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n., Any hill dweller who knows that the best path to the future is through the arts of the past mixed with the smallest possible dose of newfangled ingenuity.

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How to Build an Inexpensive Cold Frame in Under 30 Minutes With No Tools

For over ten years I have grown my own garden transplants by carrying the seed trays out into the sun on warm days and bringing them in every evening. In the last 3 years, I was juggling over 20 trays in and out of the house. This method uses natural light to produce strong, non-leggy transplants — but if you’re growing lots of seedlings it is excessively laborious!

It had to stop! However, my husband and I do not have impressive construction skills. When a friend from Pecandale Farmstead gave us some old windows, she also gave us an idea. Straw bales + old windows = instant cold frame.

Photo Caption: Our straw bales varied in length, but most were about 37" long.

The only materials you need are straw bales and some sort of windows. Craiglist or Freecycle are great options for recycled windows. If you happen to get plexiglass or acrylic ones, they are much less likely to shatter.

The only tools needed are hands (but gloves are recommended).

Photo Caption: Although the cold frame itself was constructed in minutes, it took us a bit longer to clean out a site for it.

Choose a site that isn’t very shaded, although it is okay for it to get part sun in the south. The more sun your site gets, the more vigilant you will need to be about ventilating your cold frame on warm, sunny days. On sunny days ranging 35°F to 40°F, open it a crack. Once daytime temps reach 50°F you may need to open it entirely. Cloudy days don’t require as much ventilation.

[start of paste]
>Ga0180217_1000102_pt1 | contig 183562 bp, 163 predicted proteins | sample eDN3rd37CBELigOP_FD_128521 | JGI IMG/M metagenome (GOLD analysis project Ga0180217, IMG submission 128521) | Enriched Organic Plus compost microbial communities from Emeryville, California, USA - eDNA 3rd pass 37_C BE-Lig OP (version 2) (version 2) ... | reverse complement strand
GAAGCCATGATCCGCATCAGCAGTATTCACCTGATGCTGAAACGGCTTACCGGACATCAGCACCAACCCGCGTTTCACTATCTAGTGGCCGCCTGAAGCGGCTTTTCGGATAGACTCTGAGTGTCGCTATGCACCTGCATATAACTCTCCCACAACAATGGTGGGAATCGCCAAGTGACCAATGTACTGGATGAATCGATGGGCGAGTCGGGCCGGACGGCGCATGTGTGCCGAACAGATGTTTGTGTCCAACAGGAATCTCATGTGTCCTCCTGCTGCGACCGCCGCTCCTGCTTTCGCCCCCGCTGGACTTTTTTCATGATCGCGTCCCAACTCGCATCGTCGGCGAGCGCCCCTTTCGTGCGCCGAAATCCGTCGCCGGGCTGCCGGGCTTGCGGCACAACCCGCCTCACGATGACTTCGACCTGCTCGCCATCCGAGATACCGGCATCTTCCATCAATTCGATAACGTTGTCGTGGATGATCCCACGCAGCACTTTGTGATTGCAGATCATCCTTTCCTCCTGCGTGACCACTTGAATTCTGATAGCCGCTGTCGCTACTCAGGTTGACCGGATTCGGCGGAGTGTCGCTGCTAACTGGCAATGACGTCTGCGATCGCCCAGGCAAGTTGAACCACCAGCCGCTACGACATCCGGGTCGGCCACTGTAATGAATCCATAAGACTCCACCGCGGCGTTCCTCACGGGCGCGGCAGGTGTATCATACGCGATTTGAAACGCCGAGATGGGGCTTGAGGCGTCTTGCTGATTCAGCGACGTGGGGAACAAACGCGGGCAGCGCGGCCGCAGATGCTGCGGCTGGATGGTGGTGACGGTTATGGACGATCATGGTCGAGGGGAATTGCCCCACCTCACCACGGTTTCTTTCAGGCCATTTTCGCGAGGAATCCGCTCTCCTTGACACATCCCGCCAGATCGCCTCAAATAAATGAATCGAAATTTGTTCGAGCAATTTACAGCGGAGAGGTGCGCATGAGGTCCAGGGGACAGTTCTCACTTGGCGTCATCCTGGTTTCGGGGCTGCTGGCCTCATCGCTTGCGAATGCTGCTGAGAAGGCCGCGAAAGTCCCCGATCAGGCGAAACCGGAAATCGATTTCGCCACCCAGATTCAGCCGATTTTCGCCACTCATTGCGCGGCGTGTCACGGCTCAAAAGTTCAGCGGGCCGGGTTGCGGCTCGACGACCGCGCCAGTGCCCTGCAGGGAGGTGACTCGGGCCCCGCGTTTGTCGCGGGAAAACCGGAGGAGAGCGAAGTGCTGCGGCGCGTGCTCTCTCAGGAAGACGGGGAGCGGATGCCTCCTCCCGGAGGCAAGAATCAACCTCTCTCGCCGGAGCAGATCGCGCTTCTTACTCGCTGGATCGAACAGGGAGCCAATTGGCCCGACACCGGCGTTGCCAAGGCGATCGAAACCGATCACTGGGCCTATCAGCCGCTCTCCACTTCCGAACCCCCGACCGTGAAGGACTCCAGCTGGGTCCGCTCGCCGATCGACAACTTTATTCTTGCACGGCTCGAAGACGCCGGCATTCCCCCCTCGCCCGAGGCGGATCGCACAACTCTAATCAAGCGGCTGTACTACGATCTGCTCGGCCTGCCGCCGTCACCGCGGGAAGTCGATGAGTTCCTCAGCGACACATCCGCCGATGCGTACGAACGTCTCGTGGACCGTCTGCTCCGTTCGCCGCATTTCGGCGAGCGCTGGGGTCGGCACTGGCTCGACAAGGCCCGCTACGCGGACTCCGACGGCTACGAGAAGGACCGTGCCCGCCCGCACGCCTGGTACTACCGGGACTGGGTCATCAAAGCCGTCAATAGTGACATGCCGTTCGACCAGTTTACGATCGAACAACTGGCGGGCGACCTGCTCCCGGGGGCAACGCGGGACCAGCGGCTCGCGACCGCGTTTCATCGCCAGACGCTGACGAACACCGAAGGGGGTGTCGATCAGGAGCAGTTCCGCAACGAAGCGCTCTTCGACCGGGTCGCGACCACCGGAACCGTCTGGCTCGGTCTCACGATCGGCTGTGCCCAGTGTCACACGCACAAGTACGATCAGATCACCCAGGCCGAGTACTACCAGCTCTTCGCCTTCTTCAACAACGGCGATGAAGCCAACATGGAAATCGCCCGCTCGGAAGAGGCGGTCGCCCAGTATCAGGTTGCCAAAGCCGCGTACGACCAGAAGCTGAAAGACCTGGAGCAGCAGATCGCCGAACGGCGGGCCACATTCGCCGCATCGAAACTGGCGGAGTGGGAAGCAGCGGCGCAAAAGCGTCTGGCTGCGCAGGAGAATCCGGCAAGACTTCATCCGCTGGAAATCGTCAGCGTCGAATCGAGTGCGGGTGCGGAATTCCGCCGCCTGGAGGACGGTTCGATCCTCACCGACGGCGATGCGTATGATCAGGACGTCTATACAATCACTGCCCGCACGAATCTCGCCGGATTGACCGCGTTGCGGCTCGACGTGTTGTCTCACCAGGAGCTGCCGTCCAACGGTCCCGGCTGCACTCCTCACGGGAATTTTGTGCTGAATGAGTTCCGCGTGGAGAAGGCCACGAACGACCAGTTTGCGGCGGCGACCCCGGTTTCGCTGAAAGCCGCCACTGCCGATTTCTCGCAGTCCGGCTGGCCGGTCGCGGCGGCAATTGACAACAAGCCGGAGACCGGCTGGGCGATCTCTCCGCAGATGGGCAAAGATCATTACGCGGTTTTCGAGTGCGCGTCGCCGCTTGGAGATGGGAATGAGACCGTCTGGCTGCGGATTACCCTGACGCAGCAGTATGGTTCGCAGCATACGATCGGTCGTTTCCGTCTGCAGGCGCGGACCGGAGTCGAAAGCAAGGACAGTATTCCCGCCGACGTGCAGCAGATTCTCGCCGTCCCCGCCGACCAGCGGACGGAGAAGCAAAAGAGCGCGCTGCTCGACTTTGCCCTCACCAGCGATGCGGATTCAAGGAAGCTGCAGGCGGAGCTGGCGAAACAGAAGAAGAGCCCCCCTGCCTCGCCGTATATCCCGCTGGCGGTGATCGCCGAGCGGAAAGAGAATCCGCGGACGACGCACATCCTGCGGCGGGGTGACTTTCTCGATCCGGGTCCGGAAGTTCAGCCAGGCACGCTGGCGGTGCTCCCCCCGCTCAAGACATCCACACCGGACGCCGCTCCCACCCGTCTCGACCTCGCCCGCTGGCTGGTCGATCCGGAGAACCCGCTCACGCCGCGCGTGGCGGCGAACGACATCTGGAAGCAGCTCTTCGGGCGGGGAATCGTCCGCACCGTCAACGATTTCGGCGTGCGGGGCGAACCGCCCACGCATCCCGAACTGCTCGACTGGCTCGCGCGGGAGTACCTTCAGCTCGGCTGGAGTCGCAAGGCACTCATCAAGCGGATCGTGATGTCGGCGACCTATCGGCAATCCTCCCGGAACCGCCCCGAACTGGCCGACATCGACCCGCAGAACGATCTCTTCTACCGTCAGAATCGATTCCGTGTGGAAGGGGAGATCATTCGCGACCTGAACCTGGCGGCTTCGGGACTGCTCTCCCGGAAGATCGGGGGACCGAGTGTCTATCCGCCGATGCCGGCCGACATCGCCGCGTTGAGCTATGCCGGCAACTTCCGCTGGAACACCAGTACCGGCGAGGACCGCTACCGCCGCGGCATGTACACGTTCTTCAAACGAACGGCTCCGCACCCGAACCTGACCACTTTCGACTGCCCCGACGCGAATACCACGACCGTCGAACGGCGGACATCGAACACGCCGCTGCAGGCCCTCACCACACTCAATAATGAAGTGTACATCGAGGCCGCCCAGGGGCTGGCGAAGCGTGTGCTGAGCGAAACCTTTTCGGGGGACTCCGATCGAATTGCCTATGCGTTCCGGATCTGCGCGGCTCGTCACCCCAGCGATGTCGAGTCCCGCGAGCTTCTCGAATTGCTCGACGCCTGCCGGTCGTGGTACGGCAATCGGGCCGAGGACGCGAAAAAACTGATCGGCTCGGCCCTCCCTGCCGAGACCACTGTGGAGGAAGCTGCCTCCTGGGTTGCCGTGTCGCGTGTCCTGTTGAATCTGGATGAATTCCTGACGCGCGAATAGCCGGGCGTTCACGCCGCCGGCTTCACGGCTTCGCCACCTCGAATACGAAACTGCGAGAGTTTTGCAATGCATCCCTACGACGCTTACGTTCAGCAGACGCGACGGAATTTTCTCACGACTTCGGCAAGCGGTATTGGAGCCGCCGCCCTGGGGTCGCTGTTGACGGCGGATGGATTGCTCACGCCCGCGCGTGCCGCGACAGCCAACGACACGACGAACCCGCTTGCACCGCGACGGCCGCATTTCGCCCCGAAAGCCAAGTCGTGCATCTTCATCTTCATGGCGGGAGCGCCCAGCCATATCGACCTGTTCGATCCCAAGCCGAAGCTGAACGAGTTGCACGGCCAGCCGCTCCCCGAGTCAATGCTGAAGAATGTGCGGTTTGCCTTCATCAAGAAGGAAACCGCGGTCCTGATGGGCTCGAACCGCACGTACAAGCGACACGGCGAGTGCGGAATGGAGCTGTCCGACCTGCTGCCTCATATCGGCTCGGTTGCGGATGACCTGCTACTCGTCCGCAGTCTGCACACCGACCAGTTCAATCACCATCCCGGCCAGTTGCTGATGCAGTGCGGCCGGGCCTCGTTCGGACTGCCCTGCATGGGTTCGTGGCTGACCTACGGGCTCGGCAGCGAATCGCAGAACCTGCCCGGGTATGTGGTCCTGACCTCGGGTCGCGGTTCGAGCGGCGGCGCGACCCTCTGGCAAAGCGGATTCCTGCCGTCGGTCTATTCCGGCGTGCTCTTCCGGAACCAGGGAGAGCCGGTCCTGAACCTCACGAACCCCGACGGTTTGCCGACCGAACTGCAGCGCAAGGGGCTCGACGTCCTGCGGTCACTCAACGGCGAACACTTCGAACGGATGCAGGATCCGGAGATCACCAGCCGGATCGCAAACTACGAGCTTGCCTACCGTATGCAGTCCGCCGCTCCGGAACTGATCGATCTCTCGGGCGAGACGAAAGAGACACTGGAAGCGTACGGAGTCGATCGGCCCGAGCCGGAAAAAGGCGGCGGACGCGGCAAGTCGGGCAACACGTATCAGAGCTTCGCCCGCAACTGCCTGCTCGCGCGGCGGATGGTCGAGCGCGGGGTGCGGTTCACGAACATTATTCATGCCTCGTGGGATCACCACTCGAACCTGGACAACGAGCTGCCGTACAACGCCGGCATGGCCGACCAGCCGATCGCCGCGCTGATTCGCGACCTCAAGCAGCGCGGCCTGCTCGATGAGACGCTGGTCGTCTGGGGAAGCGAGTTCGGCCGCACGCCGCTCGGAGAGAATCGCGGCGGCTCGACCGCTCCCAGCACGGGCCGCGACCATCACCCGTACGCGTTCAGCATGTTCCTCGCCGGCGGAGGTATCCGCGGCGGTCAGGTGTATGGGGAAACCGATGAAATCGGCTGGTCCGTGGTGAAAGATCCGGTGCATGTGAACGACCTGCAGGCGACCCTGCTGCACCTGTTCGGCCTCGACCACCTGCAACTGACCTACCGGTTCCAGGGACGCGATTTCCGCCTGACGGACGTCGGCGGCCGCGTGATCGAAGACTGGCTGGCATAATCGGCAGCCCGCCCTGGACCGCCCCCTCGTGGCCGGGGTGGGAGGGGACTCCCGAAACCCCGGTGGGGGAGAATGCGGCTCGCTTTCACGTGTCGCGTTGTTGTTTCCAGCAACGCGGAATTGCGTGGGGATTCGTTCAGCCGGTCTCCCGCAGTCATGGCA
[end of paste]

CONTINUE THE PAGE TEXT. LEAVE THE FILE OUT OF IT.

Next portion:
Unheated cold frames allow you to overwinter plants that are from a zone (or two) warmer than yours. So, someone in zone 6 could overwinter plants that usually live in zone 7 or 8. In zone 8, you’d be growing plants from zones 9 & 10. It’s also a great way to get your seedlings started and ready to plant out by your frost-free date.

Photo Caption: Much better! It's a good idea to put down wet newspapers and mulch or some other weed barrier under your cold frame.

If you’re placing your cold frame on bare soil, weeds will be just as happy about the cozy environment as your transplants and pots. The easiest way to keep from weeding in the wintertime is to put down a barrier to block the germination of weed seeds and wandering roots. A layer of mulch will insulate plants from the cold ground but beware of pests like slugs hiding there.

Photo Caption: It took a little bit of maneuvering to get the straw bale placed to support the windows. We "eyeballed" it -- no measuring required!

You can stack your bales in several ways to make your frame tall or short. Ideally, the plants underneath shouldn’t be so deeply set they can’t reach the sun. If you only plan to do seed trays, make the frames lower or put the trays on top of something to elevate them closer to the light. If you are overwintering taller container plants, make the frames higher.

If there are gaps between the bales, stick extra hay in the cracks to reduce drafts.

Photo Caption: The finished product will hold more trays than I can utilize in my garden. We'll also use it to harden off some of our taller potted plants.

Minutes later and you’re done! Nothing else is necessary to make your cold frame ready for transplants and pots.

If you have very cold weather consider adding extra heating elements such as black water containers (they absorb sun during the day and release it slowly at night) or bubble wrap on the glass for additional insulation.

Photo Caption: Here's how it looks with plants inside. The windows can be slid to the side for ventilation on warm days.

Ventilation is simple: just place a brick under one end of a window to prop it up, slide it partially to the side, or remove it entirely. Be sure the window is secure to avoid crushed transplants or broken glass.

All done!

I can’t tell you how excited I am not to do the seed tray parade every morning and evening for 3 months.

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